The result of this research can give some information to other researchers who want to analyze the teaching English language, so that the research also will be useful as the reference for these who want to conduct a research in analyzing teaching English language.
2. Practical Benefits
This paper can give the information for English teacher about what kinds
of the techniques that one suitable for elementary school students in learning English, to construct a policy dealing with the teaching English at elementary school and to give them opportunity to learn and practice English lesson more effectively.
A. The notion of teaching English to children
When the text is authentic and not grammatically sequenced, it exposes the learner to several tenses at the same time, which reflects a real life situation where the learner will have to find meaning through image and context, building on learning strategies.
a) Original text which has not been specially adapted for the foreign language learner will contain idiomatic language which can be taught in chunks which often takes the learner beyond the conventional curriculum.
b) Course books and graded readers simplify the text, illustration and print style with their priority being clarity. However, an authentic storybook author and illustrator will play about with print styles, artistic mediums and genre, The learner becomes more open minded about text with fewer preconceptions about what text should look like and be more likely to take creative risks in their own work and developing their understanding of genre type.
B. Diversity in Teaching in the Classroom
For effective teaching to take place, a good method must be adopted by a teacher. A teacher has many options when choosing a style by which to teach. The teacher may write lesson plans of their own,
borrow plans from other teachers, or search online or within books for lesson plans. When deciding what teaching method to use, a teacher needs to consider students' background knowledge, environment, and learning goals. Teachers are aware that students learn in different ways, but almost all children will respond well to praise. Students have different ways of absorbing information and of demonstrating their knowledge. Teachers often use techniques which cater to multiple learning styles to help students retain information and strengthen understanding. A variety of strategies and methods are used to ensure that all students have equal opportunities to learn. A lesson plan may be carried out in several ways: Questioning, explaining, modeling, collaborating, and demonstrating.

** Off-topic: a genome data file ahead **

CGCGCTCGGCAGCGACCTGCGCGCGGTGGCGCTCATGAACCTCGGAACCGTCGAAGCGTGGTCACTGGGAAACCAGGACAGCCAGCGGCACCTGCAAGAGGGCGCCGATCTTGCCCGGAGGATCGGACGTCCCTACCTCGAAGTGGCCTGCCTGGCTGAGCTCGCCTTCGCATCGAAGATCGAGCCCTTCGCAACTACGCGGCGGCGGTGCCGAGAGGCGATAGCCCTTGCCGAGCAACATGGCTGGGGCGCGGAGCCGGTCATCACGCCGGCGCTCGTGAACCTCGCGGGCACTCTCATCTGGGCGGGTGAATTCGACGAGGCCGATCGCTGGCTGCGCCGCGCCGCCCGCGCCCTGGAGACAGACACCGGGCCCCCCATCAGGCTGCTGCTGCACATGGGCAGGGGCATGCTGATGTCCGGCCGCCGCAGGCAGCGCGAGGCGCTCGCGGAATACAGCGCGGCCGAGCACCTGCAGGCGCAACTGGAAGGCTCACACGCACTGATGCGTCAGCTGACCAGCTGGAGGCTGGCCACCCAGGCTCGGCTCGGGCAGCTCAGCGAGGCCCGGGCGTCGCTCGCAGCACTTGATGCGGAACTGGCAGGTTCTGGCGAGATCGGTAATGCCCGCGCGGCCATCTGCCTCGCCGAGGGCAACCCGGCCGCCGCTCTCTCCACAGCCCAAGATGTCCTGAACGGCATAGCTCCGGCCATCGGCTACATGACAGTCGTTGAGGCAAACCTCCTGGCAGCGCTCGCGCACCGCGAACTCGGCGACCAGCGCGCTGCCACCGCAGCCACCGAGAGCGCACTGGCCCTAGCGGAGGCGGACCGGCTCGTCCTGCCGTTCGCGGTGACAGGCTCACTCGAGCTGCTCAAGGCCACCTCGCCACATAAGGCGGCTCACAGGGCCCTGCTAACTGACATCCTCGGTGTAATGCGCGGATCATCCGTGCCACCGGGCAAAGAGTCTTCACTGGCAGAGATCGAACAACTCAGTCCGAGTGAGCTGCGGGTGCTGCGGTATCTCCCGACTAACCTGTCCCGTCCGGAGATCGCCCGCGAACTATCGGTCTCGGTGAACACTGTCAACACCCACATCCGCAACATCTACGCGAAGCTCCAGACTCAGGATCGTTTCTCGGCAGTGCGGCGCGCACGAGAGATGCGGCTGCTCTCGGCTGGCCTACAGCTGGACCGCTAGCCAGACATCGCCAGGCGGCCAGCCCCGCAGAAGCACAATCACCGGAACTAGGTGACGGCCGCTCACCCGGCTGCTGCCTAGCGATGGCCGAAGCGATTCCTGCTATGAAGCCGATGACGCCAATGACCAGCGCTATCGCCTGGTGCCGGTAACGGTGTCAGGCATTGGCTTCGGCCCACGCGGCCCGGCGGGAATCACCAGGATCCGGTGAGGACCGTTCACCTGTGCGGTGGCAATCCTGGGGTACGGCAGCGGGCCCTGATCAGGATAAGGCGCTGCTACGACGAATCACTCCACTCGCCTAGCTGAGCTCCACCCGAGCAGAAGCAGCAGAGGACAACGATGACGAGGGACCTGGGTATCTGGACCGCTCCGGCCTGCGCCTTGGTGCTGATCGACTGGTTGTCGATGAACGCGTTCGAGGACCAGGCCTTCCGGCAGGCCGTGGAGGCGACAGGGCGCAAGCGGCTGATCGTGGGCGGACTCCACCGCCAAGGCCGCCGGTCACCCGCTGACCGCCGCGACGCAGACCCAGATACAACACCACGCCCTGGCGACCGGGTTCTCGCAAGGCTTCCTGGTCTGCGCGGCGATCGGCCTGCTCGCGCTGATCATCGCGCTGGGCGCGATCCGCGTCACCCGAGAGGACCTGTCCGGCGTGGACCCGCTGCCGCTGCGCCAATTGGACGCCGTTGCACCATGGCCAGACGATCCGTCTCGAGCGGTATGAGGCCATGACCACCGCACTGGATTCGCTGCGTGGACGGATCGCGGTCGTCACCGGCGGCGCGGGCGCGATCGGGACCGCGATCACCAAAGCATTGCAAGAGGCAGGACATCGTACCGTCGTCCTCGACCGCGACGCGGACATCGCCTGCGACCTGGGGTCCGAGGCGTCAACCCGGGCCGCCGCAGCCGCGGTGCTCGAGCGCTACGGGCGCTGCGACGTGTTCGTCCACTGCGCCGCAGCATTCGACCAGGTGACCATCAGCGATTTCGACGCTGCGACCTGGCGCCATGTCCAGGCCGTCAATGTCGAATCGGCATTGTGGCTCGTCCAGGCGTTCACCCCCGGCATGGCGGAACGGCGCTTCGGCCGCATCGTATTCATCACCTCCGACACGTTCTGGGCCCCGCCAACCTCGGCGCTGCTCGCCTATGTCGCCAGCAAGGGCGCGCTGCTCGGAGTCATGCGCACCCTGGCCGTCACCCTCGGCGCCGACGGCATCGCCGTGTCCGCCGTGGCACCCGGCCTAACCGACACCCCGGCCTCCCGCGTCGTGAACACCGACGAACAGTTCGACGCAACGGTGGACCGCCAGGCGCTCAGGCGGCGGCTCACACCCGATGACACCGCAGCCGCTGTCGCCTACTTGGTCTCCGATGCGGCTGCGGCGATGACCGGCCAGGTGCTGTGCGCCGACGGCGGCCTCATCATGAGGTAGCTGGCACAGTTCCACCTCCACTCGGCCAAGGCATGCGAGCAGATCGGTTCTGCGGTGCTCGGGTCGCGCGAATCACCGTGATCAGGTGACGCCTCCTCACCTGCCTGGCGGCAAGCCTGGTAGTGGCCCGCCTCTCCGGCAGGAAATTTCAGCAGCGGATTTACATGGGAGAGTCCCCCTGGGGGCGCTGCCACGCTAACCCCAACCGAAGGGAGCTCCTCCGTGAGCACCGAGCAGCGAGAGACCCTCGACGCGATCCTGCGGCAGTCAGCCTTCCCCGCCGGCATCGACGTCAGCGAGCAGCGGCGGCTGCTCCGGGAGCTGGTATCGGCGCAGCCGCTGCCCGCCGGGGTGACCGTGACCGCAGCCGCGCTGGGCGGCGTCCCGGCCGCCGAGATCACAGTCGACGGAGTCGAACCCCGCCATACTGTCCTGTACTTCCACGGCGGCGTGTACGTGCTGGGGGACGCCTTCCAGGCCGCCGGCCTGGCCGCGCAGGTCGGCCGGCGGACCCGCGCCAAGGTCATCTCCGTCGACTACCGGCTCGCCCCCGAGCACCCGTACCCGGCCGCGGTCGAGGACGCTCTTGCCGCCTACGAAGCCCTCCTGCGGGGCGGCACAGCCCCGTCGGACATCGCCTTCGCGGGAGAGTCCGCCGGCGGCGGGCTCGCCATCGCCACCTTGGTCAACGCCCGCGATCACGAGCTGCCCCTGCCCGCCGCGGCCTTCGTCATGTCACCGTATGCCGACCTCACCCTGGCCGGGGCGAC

a. Questioning
A teaching method that includes questioning is similar to testing. A teacher may ask a series of questions to collect information of what students have learned and what needs to be taught. Testing is another method of questioning. A teacher tests the student on what was previously taught in order to identify if a student has learned the material. Standardized testing is in about every Middle School. Before that we have to teach how to make questioner. If the questioner is perfect then this method will be effective.
b. Explaining
Another teaching method is explanation. This form is similar to lecturing. Lecturing is teaching, giving a speech, by giving a discourse on a specific subject that is open to the public, usually given in the classroom. This can also be associated with demonstrating and modeling. A teacher may use experimentation to demonstrate in a science class. A demonstration is the circumstance of proving conclusively, as by reasoning or showing evidence. Modeling is used as a visual aid to learning. Students can visualize an object or problem, then use reasoning and hypothesizing to determine an answer.
c. Demonstrating
Demonstrations are done to provide an opportunity in learning new exploration and visual learning tasks from a different perspective. Demonstrations can be exercised in several ways. Here Teacher will be also a participant. He will do the work with his/her Student for their help.
d. Collaborating
Students' working in groups is another way a teacher can enforce a lesson plan. Collaborating allows students to talk among each other and listen to all view points of discussion or assignment. It helps students think in an unbiased way. When this lesson plan is carried out, the teacher may be trying to assess the lesson of working as a team, leadership skills, or presenting with roles.
C. Teaching using story book
A story-based approach to teaching English is acquisition based, working on the learner's pre-knowledge and taking meaning from context and image.
a) A learning cycle can be applied to each lesson as well as approaching the book as a whole;
a. pre-story
b. while
c. After activities.
b) That's to say the language is presented, used and then reviewed. Activities and games, such as guessing, matching, sequencing, labeling, classifying, songs, chants, TPR, role plays. At the same time working on the four skills; reading, writing, speaking and listening.
c) Having a concrete outcome such as a book-making project or a board game gives the children an enormous sense of achievement at the end of studying a story.
D. The technique used in teaching reading story book
In preparation for a course a teacher needs to reflect on the learning objectives: